A Christian feminist explains why Christians should not fear feminism

March 19, 2013

“We are not so terrifying: A feminist talks about rage, matriarchy, and faith”
At a time when there continue to be disputes about the definition of feminism and whether it is a word that has outlived its usefulness, a Baptist minister, the Reverend Kendall Rae Renfro, was invited by Roger E. Olson to write this guest post for his blog on Patheos. She writes: “The heart of feminism, or, at least, the version of feminism that attracts me, is the notion that women and men are both fully human, worthy of dignity and equal treatment. Feminism is more than simple egalitarianism, however, because it recognizes patriarchy is far more pervasive than most of the population recognizes, and feminism wants to challenge patriarchy wherever it is found. (By patriarchy, I mean the suppression of both female persons and feminine ways of being under the coercion of male dominance, granting a distorted masculinity excessive power and legitimizing the disparaging treatment of women based on gender.)” Renfro says that at one time she feared that feminism would be incompatible with her Christian faith but has found instead that embracing feminism has enlivened her faith.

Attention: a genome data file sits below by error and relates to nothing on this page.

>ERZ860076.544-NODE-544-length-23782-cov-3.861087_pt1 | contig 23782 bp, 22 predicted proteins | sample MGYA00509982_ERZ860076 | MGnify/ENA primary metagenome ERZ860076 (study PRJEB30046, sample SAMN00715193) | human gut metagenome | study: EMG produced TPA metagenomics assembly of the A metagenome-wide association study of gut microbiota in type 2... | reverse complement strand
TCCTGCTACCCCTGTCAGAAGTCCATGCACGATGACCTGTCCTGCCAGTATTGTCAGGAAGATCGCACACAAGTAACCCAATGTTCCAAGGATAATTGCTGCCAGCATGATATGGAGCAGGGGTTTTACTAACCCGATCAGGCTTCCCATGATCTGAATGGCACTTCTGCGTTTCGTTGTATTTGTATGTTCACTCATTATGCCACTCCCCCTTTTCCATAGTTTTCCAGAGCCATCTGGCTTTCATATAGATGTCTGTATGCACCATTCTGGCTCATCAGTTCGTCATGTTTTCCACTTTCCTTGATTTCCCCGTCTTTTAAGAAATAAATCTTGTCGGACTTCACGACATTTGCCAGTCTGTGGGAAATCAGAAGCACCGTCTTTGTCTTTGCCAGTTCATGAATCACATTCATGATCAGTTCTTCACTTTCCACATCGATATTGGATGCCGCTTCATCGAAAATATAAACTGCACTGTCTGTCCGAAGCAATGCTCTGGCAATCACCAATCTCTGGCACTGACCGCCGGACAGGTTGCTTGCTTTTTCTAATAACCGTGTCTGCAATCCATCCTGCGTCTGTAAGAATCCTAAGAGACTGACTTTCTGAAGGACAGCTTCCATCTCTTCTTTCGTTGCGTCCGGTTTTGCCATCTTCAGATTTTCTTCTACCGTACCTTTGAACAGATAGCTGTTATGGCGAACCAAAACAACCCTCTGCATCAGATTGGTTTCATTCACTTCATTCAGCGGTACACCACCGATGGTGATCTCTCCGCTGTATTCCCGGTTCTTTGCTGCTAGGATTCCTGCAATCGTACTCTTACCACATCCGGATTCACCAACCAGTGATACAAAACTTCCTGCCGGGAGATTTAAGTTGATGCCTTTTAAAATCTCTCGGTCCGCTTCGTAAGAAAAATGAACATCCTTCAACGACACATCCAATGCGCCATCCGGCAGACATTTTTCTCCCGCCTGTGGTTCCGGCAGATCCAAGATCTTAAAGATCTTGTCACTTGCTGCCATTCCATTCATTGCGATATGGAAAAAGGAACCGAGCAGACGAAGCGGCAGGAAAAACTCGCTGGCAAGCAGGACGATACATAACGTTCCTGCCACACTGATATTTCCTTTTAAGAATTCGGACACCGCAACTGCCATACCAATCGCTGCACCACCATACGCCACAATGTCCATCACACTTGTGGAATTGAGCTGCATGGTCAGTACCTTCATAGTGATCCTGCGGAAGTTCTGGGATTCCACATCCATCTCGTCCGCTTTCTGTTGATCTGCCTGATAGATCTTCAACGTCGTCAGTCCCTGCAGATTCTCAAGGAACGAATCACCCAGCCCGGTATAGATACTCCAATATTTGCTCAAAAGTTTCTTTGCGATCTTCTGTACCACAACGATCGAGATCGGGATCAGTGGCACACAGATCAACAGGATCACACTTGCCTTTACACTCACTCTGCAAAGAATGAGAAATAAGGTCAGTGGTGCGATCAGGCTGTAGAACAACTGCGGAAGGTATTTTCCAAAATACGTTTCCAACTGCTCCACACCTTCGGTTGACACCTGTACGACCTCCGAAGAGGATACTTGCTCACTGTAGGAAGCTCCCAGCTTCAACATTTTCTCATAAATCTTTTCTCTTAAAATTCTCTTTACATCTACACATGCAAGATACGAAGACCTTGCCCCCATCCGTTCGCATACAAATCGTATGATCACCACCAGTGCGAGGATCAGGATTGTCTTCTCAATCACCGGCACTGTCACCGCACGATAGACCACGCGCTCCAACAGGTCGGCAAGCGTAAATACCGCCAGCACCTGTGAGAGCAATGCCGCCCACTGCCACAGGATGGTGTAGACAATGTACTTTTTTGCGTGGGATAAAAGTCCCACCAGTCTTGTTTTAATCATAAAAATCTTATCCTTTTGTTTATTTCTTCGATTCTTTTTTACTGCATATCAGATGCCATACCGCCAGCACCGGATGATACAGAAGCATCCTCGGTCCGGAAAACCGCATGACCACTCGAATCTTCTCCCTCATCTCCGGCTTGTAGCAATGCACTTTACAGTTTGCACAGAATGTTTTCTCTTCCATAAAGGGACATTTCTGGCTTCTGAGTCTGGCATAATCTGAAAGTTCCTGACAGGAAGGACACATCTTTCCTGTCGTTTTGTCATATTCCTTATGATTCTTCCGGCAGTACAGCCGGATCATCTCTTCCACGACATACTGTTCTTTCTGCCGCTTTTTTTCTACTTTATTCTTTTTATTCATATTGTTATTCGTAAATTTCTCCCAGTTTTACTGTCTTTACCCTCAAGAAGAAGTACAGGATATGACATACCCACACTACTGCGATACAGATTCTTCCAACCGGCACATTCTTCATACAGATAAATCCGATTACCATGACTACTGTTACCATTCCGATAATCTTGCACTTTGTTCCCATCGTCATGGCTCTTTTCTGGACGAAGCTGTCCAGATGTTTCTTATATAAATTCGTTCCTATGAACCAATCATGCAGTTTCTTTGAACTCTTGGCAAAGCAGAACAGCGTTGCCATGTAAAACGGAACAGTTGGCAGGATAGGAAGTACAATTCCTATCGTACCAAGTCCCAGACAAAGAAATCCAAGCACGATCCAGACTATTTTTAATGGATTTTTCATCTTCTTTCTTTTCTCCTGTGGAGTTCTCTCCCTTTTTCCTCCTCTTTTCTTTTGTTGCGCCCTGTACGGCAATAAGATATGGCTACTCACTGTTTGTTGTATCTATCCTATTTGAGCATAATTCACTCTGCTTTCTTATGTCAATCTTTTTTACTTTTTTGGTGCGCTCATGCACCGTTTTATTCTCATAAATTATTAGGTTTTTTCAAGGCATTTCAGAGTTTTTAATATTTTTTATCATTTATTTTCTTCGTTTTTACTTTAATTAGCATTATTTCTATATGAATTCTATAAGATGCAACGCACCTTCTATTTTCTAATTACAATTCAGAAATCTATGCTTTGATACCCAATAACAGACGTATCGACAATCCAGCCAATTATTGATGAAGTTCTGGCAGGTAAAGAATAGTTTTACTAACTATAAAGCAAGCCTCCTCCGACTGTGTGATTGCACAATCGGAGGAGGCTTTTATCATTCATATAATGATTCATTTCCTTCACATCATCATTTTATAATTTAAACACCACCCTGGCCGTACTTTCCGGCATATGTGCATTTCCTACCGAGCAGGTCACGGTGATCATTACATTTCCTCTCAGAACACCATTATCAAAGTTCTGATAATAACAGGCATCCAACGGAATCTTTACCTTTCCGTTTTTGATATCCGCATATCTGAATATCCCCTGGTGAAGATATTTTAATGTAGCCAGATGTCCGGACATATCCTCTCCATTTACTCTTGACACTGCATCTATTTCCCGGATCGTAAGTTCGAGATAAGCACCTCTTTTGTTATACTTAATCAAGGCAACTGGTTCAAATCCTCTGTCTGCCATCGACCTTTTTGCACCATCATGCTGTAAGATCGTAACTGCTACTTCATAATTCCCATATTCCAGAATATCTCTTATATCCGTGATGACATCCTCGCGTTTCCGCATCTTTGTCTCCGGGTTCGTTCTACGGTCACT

Letha Dawson Scanzoni
Letha Dawson Scanzoni (1935-2024) was an independent scholar, writer, and editor, and the author or coauthor of nine books. In 1978, she and Virginia Ramey Mollenkott wrote Is the Homosexual My Neighbor?, one of the earliest books urging evangelical Christians to rethink their views on homosexuality (updated edition, 1994, HarperOne). More recently, Letha coauthored (with social psychologist David G. Myers) What God Has Joined Together: The Christian Case for Gay Marriage (HarperOne, 2005 and 2006). Another of Letha’s most well-known books is All We’re Meant to Be: Biblical Feminism for Today, coauthored with Nancy A. Hardesty (Word Books, 1974; revised edition, Abingdon, 1986; updated and expanded edition, Eerdmans, 1992). Letha served as editor of Christian Feminism Today in both its former print edition (EEWC Update) and its website for 19 years until her retirement in December 2013.